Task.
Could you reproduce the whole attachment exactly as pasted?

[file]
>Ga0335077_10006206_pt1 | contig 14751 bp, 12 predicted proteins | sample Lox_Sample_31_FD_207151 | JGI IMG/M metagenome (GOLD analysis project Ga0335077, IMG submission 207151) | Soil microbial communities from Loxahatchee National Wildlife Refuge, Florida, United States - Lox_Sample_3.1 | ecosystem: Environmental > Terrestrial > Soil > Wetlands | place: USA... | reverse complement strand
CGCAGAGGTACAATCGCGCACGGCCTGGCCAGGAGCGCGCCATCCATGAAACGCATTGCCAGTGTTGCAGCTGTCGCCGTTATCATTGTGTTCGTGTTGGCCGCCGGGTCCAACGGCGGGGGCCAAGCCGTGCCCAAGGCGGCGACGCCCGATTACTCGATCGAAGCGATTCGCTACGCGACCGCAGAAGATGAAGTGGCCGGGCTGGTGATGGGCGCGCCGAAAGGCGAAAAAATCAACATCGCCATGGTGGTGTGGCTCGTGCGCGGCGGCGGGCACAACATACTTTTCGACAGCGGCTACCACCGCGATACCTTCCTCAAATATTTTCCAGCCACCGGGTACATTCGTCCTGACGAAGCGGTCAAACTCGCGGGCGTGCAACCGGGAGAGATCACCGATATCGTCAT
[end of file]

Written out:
>Ga0335077_10006206_pt1 | contig 14751 bp, 12 predicted proteins | sample Lox_Sample_31_FD_207151 | JGI IMG/M metagenome (GOLD analysis project Ga0335077, IMG submission 207151) | Soil microbial communities from Loxahatchee National Wildlife Refuge, Florida, United States - Lox_Sample_3.1 | ecosystem: Environmental > Terrestrial > Soil > Wetlands | place: USA... | reverse complement strand
CGCAGAGGTACAATCGCGCACGGCCTGGCCAGGAGCGCGCCATCCATGAAACGCATTGCCAGTGTTGCAGCTGTCGCCGTTATCATTGTGTTCGTGTTGGCCGCCGGGTCCAACGGCGGGGGCCAAGCCGTGCCCAAGGCGGCGACGCCCGATTACTCGATCGAAGCGATTCGCTACGCGACCGCAGAAGATGAAGTGGCCGGGCTGGTGATGGGCGCGCCGAAAGGCGAAAAAATCAACATCGCCATGGTGGTGTGGCTCGTGCGCGGCGGCGGGCACAACATACTTTTCGACAGCGGCTACCACCGCGATACCTTCCTCAAATATTTTCCAGCCACCGGGTACATTCGTCCTGACGAAGCGGTCAAACTCGCGGGCGTGCAACCGGGAGAGATCACCGATATCGTCAT